Jim Klein, a student of the 1960s, returns to college to take an eye-opening look at the values and aspirations of college students, probing behind the stereotypes to ponder the forces that were changing the country and the campuses in the early 1990s. Set at Kent State, twenty years after four students were shot dead by National Guardsmen during an anti-war demonstration, the film uses that benchmark event to gauge the feelings of students in the 1990s about activism, ambition, success, racism, getting ahead and having a good time.
Letter to the Next Generation had its premiere at Kent State on May 4th, 1990 in commemoration of the 20th anniversary of the shootings there. On that same day, it opened at theaters in twelve cities. Over the next two months, the film played theatrically in more than 35 cities including New York, Chicago, Boston, Detroit and San Francisco, receiving positive reviews in the New York Times (Canby), New York Post and Daily News, Boston Globe, Chicago Sun and San Francisco Chronicle, among others. Letter to the Next Generation was broadcast nationally on PBS in July, 1990.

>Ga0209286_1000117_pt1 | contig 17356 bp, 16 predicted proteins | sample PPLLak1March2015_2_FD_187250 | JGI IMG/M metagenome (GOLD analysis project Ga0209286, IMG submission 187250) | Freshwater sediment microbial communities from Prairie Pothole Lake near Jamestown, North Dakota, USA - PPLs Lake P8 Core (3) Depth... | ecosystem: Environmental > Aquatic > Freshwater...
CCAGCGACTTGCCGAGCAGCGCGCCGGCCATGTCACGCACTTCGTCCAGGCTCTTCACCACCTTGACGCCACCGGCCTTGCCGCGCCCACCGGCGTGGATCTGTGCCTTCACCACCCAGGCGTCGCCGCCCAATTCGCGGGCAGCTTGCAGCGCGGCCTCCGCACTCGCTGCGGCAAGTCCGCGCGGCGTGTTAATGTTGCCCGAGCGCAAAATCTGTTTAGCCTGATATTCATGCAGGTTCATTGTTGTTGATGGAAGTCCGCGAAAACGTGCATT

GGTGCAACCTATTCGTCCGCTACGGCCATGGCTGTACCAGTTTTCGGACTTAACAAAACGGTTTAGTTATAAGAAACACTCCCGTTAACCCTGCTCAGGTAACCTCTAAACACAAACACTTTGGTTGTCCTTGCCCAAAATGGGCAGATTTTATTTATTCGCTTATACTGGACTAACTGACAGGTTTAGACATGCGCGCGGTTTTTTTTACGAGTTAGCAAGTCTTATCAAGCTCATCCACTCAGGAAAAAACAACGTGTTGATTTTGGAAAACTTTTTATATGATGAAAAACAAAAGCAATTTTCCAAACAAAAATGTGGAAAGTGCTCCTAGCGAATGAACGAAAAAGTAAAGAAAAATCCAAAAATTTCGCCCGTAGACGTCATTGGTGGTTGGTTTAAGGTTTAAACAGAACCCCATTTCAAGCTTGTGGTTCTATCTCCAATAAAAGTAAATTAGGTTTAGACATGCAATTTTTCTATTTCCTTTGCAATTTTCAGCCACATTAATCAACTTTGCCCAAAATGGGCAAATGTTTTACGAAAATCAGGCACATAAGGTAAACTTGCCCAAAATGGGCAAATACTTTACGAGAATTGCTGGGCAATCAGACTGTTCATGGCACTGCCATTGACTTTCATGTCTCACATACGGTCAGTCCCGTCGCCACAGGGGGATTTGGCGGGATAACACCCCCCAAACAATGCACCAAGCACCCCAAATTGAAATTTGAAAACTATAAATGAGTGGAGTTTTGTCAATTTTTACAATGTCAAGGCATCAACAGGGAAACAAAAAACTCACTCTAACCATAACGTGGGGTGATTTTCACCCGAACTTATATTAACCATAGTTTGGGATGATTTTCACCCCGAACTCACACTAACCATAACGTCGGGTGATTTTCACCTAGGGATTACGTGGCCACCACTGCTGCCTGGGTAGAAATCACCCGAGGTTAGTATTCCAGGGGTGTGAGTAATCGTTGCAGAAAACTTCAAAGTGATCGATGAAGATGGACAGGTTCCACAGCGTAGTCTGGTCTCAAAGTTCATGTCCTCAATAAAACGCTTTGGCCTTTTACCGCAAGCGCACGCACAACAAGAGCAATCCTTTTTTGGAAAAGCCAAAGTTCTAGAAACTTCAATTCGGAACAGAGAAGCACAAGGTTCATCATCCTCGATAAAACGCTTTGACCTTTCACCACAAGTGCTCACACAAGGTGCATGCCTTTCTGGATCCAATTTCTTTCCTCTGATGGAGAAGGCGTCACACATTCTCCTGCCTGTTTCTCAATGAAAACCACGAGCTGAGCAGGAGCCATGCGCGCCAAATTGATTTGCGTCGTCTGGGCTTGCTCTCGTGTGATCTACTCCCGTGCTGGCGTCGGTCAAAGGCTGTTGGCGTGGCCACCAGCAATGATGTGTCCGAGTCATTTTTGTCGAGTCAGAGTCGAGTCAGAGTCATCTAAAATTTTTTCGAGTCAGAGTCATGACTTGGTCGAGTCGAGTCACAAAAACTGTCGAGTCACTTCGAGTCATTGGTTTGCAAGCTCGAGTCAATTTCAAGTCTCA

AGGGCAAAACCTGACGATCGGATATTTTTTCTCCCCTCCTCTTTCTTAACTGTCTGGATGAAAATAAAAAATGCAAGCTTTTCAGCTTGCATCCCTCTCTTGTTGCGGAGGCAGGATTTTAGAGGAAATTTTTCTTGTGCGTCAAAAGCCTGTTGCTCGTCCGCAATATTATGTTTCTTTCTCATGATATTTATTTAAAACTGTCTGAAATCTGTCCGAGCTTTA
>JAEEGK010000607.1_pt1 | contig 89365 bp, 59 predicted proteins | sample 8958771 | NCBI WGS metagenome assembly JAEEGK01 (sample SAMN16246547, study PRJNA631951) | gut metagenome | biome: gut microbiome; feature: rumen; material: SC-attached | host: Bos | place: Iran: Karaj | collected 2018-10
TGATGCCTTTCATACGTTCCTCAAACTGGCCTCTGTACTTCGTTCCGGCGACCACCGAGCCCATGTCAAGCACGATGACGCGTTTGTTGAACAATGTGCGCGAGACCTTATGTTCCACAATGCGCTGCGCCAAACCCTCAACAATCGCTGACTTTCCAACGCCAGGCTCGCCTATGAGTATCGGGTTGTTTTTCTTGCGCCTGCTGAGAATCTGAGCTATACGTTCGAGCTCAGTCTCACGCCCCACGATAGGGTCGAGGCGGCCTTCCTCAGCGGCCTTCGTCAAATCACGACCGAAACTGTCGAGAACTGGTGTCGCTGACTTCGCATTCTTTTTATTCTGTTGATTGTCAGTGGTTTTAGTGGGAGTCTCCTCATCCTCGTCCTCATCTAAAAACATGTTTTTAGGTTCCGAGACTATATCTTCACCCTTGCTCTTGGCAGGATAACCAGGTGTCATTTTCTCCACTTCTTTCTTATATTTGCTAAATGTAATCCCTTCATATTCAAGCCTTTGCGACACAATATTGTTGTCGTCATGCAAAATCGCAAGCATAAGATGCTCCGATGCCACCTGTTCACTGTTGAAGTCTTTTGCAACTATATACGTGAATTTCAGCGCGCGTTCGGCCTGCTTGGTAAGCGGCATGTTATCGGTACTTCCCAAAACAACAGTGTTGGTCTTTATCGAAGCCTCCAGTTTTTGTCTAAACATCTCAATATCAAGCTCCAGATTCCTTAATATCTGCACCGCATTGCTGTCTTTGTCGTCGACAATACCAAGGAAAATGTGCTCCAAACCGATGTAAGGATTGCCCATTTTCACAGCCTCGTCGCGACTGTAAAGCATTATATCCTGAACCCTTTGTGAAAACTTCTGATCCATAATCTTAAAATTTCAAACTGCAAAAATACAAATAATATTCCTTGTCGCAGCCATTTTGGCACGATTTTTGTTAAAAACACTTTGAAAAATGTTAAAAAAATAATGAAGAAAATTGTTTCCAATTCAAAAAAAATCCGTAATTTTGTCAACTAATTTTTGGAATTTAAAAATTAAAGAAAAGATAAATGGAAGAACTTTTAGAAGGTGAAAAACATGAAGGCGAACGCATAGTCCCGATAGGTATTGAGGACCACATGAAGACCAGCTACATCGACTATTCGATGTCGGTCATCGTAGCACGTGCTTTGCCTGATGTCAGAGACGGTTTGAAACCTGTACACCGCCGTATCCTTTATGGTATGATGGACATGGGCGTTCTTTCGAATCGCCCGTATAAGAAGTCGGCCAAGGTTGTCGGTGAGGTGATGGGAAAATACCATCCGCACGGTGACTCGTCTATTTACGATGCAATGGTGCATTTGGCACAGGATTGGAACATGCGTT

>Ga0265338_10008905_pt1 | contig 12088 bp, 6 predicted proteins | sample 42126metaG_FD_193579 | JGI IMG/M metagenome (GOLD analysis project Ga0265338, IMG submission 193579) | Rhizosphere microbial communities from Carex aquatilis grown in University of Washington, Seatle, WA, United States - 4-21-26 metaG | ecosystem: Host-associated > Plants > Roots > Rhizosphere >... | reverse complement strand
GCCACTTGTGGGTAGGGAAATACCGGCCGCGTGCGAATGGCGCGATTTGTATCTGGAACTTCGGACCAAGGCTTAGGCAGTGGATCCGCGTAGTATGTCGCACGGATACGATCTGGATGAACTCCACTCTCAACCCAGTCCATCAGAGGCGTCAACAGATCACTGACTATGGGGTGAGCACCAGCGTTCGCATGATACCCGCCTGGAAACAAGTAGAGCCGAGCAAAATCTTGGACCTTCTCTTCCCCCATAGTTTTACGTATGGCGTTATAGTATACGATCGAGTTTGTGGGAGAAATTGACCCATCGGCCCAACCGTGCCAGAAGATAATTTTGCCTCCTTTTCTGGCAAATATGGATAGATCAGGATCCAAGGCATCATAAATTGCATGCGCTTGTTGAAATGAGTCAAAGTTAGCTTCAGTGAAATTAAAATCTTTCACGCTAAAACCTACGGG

A first rate work of cinema journalism! Personal and opinionated…rich and dense with detail. The voices it hears are authentic, as is the filmmaker’s.
Comparing the 1960s generation of peace, love, and activism with the 1980s generation of razor-cut Reagan fast-trackers could be an exercise in easy and predictable stereotyping. But in “Letter to the Next Generation” documentary filmmaker Jim Klein escapes the sometimes nostalgic self-righteousness of his 1960s generation to probe how and why young people today are different.
Letter had a tremendous impact on the students in my History of the 60s seminar. While demystifying the events at Kent State, it also helped the students see themselves as potential historical actors. “History,” they concluded, “didn’t stop in 1970,” and that is a very useful thing to have learned.